(a) New, used and remanufactured commuter rail cars, to be considered accessible by regulations issued by the Department of Transportation in 49 CFR Part 37, shall comply with this subpart.
The Americans with Disabilities Act (ADA) requires new or used rail cars that are purchased or leased after August 25, 1990, to be accessible. A public entity may purchase or lease a used commuter rail car for use on its system that is not readily accessible to, and usable by, individuals with disabilities if, after making demonstrated good faith efforts to obtain an accessible car, it is unable to do so. See 49 CFR §37.87(c) for a description of what constitutes good faith efforts. Cars that are remanufactured after this date to extend their usable life for 10 years or more are also required to be accessible, to the extent it does not compromise the structural integrity of the car. On October 4, 1990, the U.S. Department of Transportation (DOT) issued an interim set of requirements for such cars.
The guidelines discussed in this technical assistance document are substantively identical to standards issued by DOT on September 6, 1991, at 49 CFR Part 38 which replace those issued previously. The DOT rule at 49 CFR Part 37 further outlines the applicability and effective dates of these requirements. In general, these requirements became effective on October 7, 1991. Questions as to whether certain vehicles are subject to these standards and specific effective dates should be directed to DOT.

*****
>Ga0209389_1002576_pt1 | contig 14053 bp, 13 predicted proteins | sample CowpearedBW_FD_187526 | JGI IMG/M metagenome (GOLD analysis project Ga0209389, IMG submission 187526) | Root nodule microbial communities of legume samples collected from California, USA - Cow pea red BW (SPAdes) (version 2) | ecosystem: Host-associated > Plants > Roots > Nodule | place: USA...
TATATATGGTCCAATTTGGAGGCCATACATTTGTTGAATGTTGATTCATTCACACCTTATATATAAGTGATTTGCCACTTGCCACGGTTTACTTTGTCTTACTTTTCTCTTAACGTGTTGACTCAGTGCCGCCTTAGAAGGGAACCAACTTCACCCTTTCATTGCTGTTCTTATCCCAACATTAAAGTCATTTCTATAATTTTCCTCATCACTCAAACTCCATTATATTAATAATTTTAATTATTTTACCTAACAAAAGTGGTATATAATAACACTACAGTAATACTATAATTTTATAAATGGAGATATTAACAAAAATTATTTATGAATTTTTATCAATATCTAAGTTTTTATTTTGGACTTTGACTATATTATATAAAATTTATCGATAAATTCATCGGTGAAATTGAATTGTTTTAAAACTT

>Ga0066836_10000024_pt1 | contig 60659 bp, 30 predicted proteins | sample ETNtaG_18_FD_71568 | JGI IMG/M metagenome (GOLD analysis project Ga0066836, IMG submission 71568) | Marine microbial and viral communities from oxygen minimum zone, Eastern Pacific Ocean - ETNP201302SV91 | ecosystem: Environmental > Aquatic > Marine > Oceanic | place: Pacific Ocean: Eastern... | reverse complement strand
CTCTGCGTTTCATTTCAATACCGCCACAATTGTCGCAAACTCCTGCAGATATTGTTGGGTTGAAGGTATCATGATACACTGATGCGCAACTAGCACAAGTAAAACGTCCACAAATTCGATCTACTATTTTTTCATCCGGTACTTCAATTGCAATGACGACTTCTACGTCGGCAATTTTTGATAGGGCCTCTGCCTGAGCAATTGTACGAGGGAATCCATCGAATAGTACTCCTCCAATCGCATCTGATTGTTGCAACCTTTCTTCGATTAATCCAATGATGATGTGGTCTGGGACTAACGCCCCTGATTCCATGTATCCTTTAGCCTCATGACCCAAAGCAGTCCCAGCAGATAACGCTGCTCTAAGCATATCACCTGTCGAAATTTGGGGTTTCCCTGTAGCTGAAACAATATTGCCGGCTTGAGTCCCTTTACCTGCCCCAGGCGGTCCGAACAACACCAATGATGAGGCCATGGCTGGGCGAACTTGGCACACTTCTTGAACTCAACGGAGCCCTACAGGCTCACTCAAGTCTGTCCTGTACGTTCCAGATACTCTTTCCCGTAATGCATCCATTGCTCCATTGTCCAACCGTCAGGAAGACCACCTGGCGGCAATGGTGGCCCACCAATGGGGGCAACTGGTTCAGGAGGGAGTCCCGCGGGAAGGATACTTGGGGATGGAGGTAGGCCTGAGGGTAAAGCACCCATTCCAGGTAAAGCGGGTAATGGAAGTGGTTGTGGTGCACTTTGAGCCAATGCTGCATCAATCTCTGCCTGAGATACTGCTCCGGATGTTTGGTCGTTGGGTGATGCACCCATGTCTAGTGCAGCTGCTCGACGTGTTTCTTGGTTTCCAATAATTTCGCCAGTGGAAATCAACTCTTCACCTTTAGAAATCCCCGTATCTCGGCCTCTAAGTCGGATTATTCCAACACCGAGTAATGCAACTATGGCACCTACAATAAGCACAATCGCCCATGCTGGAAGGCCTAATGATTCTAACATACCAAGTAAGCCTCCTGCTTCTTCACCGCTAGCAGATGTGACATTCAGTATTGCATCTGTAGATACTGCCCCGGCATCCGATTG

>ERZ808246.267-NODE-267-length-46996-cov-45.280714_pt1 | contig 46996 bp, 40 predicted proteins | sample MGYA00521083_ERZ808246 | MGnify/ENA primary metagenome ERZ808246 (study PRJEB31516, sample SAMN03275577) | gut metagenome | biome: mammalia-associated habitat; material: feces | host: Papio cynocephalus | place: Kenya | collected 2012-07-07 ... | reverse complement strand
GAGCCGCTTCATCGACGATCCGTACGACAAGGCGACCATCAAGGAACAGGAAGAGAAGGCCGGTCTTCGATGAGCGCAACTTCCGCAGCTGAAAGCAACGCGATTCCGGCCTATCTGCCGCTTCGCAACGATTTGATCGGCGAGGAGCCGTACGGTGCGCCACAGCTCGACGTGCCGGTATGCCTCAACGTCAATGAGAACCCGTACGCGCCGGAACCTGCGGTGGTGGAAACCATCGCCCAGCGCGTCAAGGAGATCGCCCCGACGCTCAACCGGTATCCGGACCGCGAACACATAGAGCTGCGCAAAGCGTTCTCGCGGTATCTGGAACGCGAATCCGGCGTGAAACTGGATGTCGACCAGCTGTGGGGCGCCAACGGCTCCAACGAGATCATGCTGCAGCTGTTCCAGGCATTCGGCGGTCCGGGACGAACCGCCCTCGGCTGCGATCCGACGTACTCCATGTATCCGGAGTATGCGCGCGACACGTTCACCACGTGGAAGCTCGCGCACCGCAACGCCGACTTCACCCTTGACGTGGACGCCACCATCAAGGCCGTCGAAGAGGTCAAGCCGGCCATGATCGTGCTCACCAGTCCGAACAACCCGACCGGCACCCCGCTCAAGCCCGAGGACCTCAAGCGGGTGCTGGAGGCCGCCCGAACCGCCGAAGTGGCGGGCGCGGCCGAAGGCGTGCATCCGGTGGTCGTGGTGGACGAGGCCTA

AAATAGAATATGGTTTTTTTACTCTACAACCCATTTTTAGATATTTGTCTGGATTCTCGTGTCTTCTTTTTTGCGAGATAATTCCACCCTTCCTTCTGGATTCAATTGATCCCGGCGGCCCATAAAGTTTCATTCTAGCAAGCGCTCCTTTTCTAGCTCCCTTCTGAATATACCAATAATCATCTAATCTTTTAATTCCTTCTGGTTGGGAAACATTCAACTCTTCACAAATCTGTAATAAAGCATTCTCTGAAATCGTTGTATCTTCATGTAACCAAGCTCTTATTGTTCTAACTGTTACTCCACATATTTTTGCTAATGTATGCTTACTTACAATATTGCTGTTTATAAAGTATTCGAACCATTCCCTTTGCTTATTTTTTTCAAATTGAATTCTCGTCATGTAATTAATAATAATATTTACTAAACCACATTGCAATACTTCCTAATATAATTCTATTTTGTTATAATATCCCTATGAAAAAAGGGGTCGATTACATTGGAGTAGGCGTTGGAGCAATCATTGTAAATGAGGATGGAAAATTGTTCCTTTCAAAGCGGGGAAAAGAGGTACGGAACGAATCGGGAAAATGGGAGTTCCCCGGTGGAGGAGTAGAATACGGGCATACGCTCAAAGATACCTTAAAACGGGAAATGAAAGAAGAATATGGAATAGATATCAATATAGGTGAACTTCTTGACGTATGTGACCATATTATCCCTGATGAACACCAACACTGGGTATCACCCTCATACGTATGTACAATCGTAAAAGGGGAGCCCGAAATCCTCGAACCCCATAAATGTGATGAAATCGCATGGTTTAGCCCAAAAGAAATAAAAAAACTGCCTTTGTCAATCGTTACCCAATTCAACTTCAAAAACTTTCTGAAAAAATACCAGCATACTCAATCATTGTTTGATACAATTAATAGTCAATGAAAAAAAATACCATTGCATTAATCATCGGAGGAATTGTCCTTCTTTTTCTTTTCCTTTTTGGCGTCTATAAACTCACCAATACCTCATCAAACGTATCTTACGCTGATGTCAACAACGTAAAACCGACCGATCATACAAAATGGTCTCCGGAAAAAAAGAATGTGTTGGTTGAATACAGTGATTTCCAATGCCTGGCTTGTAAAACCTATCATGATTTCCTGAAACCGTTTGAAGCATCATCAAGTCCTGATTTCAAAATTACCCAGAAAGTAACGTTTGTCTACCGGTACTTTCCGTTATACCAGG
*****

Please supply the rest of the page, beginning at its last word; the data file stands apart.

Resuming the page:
It should be noted that commuter rail bi-level cars, which a growing number of operators are beginning to use in their systems, although not excluded from coverage, are not specifically addressed by the ADA or these guidelines. The requirements outlined here for commuter rail cars are intended to apply only to the lower level in the case of bi-level cars. Bi-level coach cars which can be entered directly from the station platform, as opposed to bi-level cars which can only be entered from an adjacent car, should follow the applicable standards for single-level coaches, for doors, passageways, steps and thresholds, etc. Accessible spaces should be provided on the level which can be directly accessed from the platform, usually the lower level.
(b) If portions of the car are modified in such a way that it affects or could affect accessibility, each such portion shall comply, to the extent practicable, with the applicable provisions of this subpart. This provision does not require that inaccessible cars be retrofitted with lifts, ramps or other boarding devices.
This provision is similar to existing requirements of common accessibility codes and should be viewed as an “opportunity” clause. That is, when modifications are made for any reason, the opportunity must be explored to provide the maximum access feasible. When a car is modified, each element that is part of the modification should be brought into compliance with the applicable sections of these requirements. For example, if a car’s floor is resurfaced and its electrical system rewired, the new floor surface must be slip resistant at aisles and areas used by standees and mobility aid users. If existing audible signals are replaced or rewired, the installation of audible and visual door signals would also be required as part of the modification project. The intent of this provision is to ensure that elements of a car will be made accessible when the opportunity to do so exists in the regular course of modifying or upgrading cars. However, those elements of the car not affected by the modification plan would not have to be brought into conformance with these requirements. Under any modification plan, the installation of a lift, ramp, bridge plate or other boarding device is not required, even if the entrance of a car is modified.